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I currently use this regex:

(\d+)

the problem that i can get 2 strings:

"2112343 and alot of 4.99"

OR

"4.99 and alot of 2112343 "

I get this from both:

[2112343, 4, 99]

I need to get only the 2112343... How can i achieve this?

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2  
It does get "numbers only". Perhaps you mean to rephrase the title? –  user166390 Jun 30 '12 at 19:32
    
(?:^| )(\d+)(?:$| ) –  Joel Cornett Jun 30 '12 at 19:34
    
@pst To be exact, it does only get sequences of digits, hence \d. –  Gumbo Jun 30 '12 at 19:37
    
if you know what you're finding - why do you need to find it? –  Jon Clements Jun 30 '12 at 19:45
    
\d stands for a digit and does not include the decimal point. –  Olivier Jacot-Descombes Jun 30 '12 at 19:48

6 Answers 6

up vote 3 down vote accepted

Using lookaround, you can restrict your capturing to only digits which are not surrounded by other digits or decimal points:

(?<![0-9.])(\d+)(?![0-9.])

Alternatively, if you want to only match stand-alone numbers (e.g. if you don't want to match the 123 in abc123def):

(?<!\S)\d+(?!\S)
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1  
So 0.1234.0 -> ? –  user166390 Jun 30 '12 at 19:34
1  
Would not be matched, intentionally. –  Amber Jun 30 '12 at 19:35
    
@pst 1 and 4 are in [0-9.] and thus disallowed from being to the left and right of the matched group due to the lookarounds. –  Amber Jun 30 '12 at 19:38
    
It matches hello 1234 world -> 1234 because whitespace characters are not in [0-9.] and thus satisfy the lookarounds. Do you know how lookarounds work? regular-expressions.info/lookaround.html –  Amber Jun 30 '12 at 19:42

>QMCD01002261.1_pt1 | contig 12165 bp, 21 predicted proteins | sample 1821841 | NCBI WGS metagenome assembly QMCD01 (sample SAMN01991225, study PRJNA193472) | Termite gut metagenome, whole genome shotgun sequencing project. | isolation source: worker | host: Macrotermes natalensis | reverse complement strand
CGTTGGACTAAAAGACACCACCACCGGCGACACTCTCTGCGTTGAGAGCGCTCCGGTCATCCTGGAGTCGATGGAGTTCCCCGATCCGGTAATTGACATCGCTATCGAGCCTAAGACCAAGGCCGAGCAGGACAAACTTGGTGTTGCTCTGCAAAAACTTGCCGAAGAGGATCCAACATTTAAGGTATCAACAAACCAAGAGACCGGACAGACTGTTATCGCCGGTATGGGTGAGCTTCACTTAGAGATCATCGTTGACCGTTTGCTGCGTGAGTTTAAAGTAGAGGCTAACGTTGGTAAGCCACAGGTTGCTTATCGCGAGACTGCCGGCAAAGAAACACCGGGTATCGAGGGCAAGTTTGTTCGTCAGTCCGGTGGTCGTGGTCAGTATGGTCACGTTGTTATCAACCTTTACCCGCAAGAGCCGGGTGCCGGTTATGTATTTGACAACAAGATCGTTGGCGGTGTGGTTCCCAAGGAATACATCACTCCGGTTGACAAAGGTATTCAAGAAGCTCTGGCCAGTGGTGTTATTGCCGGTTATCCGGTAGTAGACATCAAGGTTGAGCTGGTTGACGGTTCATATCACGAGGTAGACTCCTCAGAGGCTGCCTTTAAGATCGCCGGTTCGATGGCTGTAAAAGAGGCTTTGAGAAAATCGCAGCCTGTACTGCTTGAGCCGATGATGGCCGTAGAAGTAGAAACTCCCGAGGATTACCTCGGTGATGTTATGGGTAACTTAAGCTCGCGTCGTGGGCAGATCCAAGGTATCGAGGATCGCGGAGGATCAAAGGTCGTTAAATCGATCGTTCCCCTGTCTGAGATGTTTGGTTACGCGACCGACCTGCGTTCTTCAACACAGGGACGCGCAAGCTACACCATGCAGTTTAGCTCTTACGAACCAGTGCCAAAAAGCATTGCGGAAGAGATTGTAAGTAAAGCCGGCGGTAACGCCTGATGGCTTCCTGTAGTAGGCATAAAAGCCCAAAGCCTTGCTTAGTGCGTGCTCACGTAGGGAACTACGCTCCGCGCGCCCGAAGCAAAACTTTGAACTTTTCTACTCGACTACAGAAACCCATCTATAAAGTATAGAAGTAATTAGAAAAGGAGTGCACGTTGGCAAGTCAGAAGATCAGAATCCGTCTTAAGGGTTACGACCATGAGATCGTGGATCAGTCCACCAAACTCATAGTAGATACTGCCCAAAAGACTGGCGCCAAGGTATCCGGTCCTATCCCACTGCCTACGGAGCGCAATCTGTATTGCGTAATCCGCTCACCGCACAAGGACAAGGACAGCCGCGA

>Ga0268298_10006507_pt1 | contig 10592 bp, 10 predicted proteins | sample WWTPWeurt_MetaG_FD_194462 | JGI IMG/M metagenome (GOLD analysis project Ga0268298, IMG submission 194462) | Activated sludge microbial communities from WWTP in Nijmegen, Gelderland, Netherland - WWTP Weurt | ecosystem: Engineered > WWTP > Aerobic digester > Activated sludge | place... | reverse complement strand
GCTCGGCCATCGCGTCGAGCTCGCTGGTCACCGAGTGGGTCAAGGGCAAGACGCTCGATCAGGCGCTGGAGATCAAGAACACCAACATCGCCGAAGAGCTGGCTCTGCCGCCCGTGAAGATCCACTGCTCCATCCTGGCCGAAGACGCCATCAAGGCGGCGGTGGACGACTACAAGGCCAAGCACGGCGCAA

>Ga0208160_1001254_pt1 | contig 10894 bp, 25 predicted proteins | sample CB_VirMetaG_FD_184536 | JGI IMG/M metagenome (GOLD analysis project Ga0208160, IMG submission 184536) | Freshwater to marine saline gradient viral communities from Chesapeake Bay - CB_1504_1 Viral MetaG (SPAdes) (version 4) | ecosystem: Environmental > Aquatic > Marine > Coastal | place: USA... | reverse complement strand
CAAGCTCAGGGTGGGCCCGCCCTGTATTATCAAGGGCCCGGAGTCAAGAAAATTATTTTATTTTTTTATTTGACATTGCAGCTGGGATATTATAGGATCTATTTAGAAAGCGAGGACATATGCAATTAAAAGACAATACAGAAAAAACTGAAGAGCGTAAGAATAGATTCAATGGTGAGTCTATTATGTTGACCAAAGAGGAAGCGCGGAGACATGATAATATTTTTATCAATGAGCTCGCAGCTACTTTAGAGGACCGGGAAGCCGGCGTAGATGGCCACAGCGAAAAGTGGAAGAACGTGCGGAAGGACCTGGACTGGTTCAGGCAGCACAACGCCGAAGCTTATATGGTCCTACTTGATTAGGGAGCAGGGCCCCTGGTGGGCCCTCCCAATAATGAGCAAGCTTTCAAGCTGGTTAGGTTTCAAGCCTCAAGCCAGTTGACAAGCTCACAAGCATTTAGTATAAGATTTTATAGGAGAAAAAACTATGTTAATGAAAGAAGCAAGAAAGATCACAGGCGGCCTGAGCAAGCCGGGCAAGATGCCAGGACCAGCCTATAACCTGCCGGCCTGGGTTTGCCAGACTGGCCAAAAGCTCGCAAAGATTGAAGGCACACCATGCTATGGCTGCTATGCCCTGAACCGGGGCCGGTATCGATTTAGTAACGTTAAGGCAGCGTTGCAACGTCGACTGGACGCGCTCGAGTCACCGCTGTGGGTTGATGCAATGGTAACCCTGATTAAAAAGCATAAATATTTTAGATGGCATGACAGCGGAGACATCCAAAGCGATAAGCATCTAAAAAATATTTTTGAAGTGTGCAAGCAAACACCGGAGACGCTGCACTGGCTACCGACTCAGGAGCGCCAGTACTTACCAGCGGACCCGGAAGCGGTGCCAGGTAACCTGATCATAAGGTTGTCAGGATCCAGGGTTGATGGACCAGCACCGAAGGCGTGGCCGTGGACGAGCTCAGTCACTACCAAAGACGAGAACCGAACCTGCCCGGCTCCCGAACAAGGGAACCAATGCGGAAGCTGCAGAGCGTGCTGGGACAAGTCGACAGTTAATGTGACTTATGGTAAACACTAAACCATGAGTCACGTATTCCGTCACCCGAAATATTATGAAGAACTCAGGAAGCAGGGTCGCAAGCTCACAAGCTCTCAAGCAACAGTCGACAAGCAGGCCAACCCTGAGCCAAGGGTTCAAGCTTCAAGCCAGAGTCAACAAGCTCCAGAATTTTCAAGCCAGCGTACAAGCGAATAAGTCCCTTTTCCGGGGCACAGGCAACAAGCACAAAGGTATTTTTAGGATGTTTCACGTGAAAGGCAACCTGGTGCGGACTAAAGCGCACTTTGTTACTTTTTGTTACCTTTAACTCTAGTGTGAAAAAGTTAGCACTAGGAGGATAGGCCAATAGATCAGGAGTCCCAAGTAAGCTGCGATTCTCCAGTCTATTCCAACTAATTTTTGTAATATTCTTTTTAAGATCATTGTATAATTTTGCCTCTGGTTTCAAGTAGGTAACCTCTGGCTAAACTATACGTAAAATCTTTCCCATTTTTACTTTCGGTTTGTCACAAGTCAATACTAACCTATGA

1  
RegexPal does not use C# regex; it uses JavaScript regex. The two are not the same. Specifically, JavaScript regex doesn't support negative lookbehind. –  Amber Jun 30 '12 at 19:46

If I understand you right, you want to match those numbers with a point inside, too, but dont want to have these in the resulting collection.

I would approach this via 2 steps, first select all numbers, also those with a dot:

(\d+(?:\.\d+)*)

then filter out everything that is not purely numbers, and use your first regex and apply it to each item of the resulting collection from the first step:

(\d+)
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I agree with this approach; no point trying to come up with an overly complicated regular expression... However I would use [\d.]+ as the initial selector. –  user166390 Jun 30 '12 at 19:34
    
@pst: the question is if we want to treat "123." as wanted or not. Your selector would match it, and throw it away in the second step. My selector would match "123" and finally keep it. The op should decide here what fits the problem best... –  Philip Daubmeier Jun 30 '12 at 19:36

As I posted in my comment:

(?:^| )(\d+)(?:$| )

It will match all "words" that are entirely composed of digits(a word being a string of non-space characters surrounded by space characters and or the beginning/end of the string.)

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try this

(?<!\S)\d+(?!\S)

this will only match integers

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Try this

(?<![0-9.])\d+(?![0-9.])

It usees the pattern

(?<!prefix)position(?!suffix)

where (?<!prefix)position means: Match position not following prefix.

and position(?!suffix) means: Match position not preceeding suffix.

finally [0-9.] means: Any digit or the decimal point.

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>>>r = re.match("\d+", "23423 in 3.4")
>>>r.group(0)
'23423'
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Such a solution would only work in this specific case. I doubt OP wants a solution that only works for strings in this format. –  Joel Cornett Jun 30 '12 at 19:41
    
I dont think thats what the op wanted. That was just the first number in his example... –  Philip Daubmeier Jun 30 '12 at 19:42

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